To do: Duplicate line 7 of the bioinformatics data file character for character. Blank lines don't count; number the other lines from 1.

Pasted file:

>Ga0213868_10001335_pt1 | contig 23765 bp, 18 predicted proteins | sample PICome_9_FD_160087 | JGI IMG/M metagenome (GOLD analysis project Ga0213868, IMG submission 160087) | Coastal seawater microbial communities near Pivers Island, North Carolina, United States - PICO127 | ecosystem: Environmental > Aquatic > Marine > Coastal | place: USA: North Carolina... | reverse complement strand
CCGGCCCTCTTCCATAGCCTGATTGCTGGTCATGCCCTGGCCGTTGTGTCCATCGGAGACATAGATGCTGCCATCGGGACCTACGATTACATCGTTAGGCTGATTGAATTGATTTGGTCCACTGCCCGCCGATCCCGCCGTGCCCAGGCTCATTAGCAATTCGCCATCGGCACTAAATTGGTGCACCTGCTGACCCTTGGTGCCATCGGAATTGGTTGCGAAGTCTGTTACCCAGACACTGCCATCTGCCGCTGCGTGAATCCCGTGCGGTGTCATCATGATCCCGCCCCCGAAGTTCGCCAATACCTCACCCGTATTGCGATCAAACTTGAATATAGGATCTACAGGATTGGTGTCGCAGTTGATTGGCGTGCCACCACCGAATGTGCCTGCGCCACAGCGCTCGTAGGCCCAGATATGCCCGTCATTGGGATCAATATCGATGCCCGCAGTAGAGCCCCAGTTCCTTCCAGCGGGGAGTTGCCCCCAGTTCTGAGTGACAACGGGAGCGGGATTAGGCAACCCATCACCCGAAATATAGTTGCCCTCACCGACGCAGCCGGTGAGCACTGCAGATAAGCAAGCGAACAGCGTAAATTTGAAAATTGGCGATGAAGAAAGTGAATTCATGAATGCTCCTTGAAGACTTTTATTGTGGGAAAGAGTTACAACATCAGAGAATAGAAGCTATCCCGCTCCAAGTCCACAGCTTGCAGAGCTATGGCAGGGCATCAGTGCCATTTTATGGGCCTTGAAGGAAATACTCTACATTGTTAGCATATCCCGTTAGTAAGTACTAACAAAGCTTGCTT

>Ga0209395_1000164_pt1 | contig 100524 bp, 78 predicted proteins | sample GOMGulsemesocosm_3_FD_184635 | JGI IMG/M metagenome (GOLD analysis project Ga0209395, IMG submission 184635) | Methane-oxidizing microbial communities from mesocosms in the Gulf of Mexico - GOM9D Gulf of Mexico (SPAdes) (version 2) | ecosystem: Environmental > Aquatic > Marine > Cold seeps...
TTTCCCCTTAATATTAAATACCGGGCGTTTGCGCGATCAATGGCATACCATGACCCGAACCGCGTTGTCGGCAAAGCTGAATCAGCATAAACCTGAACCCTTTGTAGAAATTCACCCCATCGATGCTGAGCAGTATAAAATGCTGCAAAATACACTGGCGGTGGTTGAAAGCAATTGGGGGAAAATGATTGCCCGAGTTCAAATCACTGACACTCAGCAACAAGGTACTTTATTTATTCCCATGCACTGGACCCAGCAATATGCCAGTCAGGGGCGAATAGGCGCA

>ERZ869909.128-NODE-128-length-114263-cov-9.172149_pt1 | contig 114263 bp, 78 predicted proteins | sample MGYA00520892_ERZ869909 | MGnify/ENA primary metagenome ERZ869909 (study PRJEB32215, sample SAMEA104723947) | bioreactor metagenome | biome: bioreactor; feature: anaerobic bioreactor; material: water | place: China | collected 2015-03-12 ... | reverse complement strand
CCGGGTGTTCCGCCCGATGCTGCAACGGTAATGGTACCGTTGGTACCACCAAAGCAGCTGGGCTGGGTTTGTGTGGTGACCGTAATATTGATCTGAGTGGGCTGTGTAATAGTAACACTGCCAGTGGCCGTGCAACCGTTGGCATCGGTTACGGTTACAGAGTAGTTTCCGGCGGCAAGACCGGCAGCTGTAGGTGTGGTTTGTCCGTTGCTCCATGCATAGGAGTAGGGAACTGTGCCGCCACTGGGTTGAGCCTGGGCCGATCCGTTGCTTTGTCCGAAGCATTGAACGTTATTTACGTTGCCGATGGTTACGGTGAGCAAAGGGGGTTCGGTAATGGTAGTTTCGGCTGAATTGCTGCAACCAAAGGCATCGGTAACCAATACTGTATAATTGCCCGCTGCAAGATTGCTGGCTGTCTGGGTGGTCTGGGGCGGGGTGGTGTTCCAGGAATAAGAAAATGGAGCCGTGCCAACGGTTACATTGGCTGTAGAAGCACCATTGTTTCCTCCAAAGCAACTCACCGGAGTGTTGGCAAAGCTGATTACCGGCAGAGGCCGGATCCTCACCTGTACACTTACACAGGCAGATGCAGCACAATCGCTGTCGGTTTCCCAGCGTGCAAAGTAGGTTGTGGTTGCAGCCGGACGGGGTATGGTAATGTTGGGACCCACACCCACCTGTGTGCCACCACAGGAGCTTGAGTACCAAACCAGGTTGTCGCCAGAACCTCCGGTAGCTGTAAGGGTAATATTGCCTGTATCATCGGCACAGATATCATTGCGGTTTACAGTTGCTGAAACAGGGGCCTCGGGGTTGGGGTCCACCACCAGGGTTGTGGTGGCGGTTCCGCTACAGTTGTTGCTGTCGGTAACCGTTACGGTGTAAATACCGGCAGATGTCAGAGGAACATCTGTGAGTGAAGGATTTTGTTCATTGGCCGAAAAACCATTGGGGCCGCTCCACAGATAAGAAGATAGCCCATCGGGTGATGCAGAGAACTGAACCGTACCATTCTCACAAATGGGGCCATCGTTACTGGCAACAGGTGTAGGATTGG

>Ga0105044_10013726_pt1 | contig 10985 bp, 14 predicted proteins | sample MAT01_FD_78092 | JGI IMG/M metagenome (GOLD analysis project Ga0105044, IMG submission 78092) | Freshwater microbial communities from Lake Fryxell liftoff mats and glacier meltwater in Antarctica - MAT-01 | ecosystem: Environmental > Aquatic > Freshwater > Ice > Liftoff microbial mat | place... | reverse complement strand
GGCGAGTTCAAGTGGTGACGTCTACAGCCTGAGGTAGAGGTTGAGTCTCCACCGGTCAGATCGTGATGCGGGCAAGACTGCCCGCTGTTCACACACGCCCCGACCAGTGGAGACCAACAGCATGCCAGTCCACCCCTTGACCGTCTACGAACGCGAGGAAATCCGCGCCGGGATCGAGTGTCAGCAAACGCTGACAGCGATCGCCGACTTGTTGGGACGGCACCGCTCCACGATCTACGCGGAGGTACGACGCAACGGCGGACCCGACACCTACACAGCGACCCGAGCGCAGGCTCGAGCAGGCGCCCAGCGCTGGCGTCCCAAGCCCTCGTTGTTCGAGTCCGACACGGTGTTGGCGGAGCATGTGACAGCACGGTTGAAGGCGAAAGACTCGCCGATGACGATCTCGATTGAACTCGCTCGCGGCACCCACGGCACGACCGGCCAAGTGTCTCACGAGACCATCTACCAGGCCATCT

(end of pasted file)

>Ga0105044_10013726_pt1 | contig 10985 bp, 14 predicted proteins | sample MAT01_FD_78092 | JGI IMG/M metagenome (GOLD analysis project Ga0105044, IMG submission 78092) | Freshwater microbial communities from Lake Fryxell liftoff mats and glacier meltwater in Antarctica - MAT-01 | ecosystem: Environmental > Aquatic > Freshwater > Ice > Liftoff microbial mat | place... | reverse complement strand